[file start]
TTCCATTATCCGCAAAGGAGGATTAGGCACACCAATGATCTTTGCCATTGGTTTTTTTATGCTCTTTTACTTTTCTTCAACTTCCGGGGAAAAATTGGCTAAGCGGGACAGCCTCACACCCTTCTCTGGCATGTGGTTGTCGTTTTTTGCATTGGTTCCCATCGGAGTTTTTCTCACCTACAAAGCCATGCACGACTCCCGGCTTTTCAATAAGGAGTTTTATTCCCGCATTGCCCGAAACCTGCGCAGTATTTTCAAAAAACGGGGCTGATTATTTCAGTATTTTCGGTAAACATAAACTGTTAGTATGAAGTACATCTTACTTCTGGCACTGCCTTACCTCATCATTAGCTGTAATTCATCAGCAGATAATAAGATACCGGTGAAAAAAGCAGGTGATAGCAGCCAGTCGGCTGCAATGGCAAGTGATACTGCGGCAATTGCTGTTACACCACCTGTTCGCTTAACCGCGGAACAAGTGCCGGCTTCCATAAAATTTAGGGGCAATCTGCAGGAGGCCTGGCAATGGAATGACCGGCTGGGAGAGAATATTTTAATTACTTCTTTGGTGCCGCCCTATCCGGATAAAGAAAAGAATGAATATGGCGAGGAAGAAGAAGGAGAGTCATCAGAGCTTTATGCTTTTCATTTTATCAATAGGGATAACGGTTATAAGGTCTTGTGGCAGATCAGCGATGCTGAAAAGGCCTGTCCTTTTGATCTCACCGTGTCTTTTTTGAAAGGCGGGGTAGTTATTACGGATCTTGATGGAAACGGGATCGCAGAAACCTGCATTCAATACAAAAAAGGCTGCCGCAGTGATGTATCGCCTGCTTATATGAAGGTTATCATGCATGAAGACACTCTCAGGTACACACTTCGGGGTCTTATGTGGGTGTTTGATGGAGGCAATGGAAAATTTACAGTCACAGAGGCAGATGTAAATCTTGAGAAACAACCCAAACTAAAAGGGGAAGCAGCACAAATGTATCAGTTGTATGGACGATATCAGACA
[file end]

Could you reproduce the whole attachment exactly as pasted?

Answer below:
TTCCATTATCCGCAAAGGAGGATTAGGCACACCAATGATCTTTGCCATTGGTTTTTTTATGCTCTTTTACTTTTCTTCAACTTCCGGGGAAAAATTGGCTAAGCGGGACAGCCTCACACCCTTCTCTGGCATGTGGTTGTCGTTTTTTGCATTGGTTCCCATCGGAGTTTTTCTCACCTACAAAGCCATGCACGACTCCCGGCTTTTCAATAAGGAGTTTTATTCCCGCATTGCCCGAAACCTGCGCAGTATTTTCAAAAAACGGGGCTGATTATTTCAGTATTTTCGGTAAACATAAACTGTTAGTATGAAGTACATCTTACTTCTGGCACTGCCTTACCTCATCATTAGCTGTAATTCATCAGCAGATAATAAGATACCGGTGAAAAAAGCAGGTGATAGCAGCCAGTCGGCTGCAATGGCAAGTGATACTGCGGCAATTGCTGTTACACCACCTGTTCGCTTAACCGCGGAACAAGTGCCGGCTTCCATAAAATTTAGGGGCAATCTGCAGGAGGCCTGGCAATGGAATGACCGGCTGGGAGAGAATATTTTAATTACTTCTTTGGTGCCGCCCTATCCGGATAAAGAAAAGAATGAATATGGCGAGGAAGAAGAAGGAGAGTCATCAGAGCTTTATGCTTTTCATTTTATCAATAGGGATAACGGTTATAAGGTCTTGTGGCAGATCAGCGATGCTGAAAAGGCCTGTCCTTTTGATCTCACCGTGTCTTTTTTGAAAGGCGGGGTAGTTATTACGGATCTTGATGGAAACGGGATCGCAGAAACCTGCATTCAATACAAAAAAGGCTGCCGCAGTGATGTATCGCCTGCTTATATGAAGGTTATCATGCATGAAGACACTCTCAGGTACACACTTCGGGGTCTTATGTGGGTGTTTGATGGAGGCAATGGAAAATTTACAGTCACAGAGGCAGATGTAAATCTTGAGAAACAACCCAAACTAAAAGGGGAAGCAGCACAAATGTATCAGTTGTATGGACGATATCAGACA